If you’re a writer, take five minutes today to listen to this discussion by Ira Glass, NPR correspondent and host of my personal favorite radio show of all time, This American Life. Glass discusses the power of storytelling in capturing peoples’ interest — even in fairly boring material.
Publications coach Daphne Gray-Grant, in her weekly newsletter, Power Writing, summarizes Glass’s points thusly:
Stories and anecdotes are central to interesting writing because no matter how boring the material, the momentum of the form will carry the reader/listener along. (Glass compares hearing or reading an anecdote to being on a train.)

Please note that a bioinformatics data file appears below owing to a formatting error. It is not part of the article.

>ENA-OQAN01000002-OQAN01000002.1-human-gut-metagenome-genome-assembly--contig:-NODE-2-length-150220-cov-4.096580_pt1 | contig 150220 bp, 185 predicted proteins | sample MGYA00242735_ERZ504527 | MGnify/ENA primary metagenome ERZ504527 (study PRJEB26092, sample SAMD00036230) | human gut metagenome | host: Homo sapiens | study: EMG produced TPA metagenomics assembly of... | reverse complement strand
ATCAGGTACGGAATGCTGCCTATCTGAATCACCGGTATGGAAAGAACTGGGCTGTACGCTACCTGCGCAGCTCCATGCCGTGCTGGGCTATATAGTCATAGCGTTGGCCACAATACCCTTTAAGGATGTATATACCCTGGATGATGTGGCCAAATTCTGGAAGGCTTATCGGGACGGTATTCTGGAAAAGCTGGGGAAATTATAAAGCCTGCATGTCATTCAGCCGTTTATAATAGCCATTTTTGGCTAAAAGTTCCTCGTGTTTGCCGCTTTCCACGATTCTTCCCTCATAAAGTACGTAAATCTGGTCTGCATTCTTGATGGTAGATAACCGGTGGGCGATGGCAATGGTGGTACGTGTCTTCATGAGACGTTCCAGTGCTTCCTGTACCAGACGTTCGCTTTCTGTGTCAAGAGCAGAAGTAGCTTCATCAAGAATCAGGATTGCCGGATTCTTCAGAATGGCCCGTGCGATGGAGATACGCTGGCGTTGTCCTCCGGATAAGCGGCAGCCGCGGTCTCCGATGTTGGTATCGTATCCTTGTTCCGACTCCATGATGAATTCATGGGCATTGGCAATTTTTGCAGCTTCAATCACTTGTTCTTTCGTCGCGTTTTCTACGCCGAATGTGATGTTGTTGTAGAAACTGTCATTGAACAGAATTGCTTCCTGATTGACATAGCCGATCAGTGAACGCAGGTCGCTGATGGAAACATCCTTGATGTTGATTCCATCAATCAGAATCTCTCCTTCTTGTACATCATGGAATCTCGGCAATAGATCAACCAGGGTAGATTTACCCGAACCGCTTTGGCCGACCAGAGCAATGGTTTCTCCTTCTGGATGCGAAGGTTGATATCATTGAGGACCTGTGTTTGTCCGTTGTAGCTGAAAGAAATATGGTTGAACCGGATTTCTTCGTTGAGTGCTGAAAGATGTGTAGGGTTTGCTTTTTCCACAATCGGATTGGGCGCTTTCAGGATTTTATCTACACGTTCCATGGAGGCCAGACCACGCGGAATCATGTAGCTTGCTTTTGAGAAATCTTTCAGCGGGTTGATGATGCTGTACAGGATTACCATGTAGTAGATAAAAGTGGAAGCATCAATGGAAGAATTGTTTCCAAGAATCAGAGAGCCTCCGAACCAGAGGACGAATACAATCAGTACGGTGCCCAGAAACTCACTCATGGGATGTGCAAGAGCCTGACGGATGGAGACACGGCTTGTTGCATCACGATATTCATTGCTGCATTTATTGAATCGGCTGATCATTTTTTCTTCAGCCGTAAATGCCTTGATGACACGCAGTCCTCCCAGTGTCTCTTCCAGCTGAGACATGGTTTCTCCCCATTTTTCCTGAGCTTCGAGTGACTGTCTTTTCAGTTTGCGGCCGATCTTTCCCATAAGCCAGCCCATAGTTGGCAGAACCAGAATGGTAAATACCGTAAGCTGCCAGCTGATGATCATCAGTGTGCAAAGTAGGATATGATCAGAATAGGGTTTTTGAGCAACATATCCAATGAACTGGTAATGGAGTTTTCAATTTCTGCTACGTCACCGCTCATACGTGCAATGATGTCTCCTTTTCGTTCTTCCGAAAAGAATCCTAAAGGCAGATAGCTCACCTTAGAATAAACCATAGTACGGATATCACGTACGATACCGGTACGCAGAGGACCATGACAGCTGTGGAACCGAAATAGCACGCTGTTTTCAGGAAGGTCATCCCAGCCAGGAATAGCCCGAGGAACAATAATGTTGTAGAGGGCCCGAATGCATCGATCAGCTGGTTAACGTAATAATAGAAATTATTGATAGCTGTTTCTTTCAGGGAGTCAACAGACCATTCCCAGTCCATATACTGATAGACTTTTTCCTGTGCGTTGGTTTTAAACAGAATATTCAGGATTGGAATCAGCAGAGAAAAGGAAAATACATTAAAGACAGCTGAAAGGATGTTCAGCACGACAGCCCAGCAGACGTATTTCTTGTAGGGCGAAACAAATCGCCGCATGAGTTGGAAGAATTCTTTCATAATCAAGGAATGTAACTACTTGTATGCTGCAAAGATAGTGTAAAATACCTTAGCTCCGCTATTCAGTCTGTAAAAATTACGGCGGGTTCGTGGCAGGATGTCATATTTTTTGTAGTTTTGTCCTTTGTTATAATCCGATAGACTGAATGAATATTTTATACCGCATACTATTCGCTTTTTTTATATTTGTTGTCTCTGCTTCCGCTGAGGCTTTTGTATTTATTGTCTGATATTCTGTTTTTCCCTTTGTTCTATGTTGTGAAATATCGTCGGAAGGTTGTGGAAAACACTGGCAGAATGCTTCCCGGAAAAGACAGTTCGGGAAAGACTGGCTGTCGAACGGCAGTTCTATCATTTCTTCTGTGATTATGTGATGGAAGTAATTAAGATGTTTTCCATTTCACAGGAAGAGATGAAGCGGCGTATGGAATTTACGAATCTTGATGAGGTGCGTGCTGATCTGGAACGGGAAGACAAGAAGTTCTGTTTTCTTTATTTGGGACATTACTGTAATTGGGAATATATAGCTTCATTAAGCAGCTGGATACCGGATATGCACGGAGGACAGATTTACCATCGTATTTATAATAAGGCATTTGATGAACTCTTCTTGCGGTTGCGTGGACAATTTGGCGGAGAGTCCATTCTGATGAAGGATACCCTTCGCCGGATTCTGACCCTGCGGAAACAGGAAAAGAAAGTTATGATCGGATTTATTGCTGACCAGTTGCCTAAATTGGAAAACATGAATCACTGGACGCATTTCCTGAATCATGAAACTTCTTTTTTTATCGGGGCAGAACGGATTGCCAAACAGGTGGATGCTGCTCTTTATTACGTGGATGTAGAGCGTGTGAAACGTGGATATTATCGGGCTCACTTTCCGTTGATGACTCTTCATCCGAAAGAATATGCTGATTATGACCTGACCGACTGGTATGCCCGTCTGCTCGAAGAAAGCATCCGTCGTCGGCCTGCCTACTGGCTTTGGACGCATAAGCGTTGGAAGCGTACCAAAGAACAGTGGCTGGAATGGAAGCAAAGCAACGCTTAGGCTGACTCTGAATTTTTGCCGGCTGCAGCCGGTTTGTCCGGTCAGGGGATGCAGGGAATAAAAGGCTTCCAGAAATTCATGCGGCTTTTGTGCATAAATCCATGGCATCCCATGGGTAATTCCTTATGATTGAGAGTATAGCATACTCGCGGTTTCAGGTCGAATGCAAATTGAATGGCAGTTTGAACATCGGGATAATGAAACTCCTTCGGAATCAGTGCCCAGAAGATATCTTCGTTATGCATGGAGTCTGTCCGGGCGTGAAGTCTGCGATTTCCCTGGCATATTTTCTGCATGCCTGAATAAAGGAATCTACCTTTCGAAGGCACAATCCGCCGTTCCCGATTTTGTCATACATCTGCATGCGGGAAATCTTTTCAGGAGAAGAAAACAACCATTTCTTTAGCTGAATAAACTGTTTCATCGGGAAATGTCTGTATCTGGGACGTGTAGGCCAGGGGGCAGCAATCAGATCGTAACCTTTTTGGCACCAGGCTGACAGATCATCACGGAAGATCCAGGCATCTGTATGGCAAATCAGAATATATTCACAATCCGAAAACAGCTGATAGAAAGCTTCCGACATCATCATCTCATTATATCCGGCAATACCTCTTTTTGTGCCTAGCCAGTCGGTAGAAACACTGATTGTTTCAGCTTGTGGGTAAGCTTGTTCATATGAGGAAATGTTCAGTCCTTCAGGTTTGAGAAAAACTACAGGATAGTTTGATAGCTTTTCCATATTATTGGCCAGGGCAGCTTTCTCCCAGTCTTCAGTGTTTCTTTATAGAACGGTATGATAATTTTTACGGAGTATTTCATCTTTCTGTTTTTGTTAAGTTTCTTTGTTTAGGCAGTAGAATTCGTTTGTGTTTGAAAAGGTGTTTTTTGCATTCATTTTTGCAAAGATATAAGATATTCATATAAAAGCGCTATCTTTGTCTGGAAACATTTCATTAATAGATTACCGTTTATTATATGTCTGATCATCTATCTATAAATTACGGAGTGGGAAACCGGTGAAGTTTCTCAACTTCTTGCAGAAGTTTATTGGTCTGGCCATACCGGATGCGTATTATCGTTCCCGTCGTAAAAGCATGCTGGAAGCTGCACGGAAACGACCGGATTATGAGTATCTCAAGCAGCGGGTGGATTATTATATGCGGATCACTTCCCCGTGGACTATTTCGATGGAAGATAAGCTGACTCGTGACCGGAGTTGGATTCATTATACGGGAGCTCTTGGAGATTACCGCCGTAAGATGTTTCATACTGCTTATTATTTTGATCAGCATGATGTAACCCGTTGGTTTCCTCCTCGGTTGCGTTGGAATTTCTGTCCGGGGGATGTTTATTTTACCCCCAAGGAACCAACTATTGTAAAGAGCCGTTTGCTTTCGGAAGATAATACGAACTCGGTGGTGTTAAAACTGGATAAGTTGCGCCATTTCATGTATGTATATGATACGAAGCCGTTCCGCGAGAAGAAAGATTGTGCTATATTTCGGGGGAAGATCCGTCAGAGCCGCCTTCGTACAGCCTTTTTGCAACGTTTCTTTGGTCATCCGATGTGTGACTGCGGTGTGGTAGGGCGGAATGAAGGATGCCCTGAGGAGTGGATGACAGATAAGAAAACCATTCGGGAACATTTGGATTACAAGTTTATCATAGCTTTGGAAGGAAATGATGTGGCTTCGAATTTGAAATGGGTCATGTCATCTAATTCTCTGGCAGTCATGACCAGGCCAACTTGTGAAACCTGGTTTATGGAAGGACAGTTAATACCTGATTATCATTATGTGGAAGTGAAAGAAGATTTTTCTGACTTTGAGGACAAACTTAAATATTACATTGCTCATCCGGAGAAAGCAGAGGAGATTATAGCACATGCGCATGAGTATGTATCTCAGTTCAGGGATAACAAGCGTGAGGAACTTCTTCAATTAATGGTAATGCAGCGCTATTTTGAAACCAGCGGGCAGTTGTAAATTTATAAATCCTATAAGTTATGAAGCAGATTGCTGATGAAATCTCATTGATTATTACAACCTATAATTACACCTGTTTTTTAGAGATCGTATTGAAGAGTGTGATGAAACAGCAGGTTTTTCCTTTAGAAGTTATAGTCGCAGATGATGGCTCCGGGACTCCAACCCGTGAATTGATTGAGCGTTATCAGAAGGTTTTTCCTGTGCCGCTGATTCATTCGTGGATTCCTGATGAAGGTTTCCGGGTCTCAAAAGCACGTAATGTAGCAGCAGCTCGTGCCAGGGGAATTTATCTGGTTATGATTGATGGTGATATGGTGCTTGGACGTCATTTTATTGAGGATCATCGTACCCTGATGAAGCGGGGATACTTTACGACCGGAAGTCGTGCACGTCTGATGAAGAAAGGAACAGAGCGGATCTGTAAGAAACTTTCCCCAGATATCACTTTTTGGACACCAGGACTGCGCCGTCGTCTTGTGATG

Interesting stories, by themselves, are not enough. They must have a point. Glass calls this the “moment of reflection.” This is the big payoff for the reader or listener. It’s when the writer shows the connection between the story that grabbed your interest and the idea that just might change your life.
Gray-Grant asks her readers this: “This week as you’re writing, ask yourself: Are you telling enough stories? And are you connecting the dots for your reader?”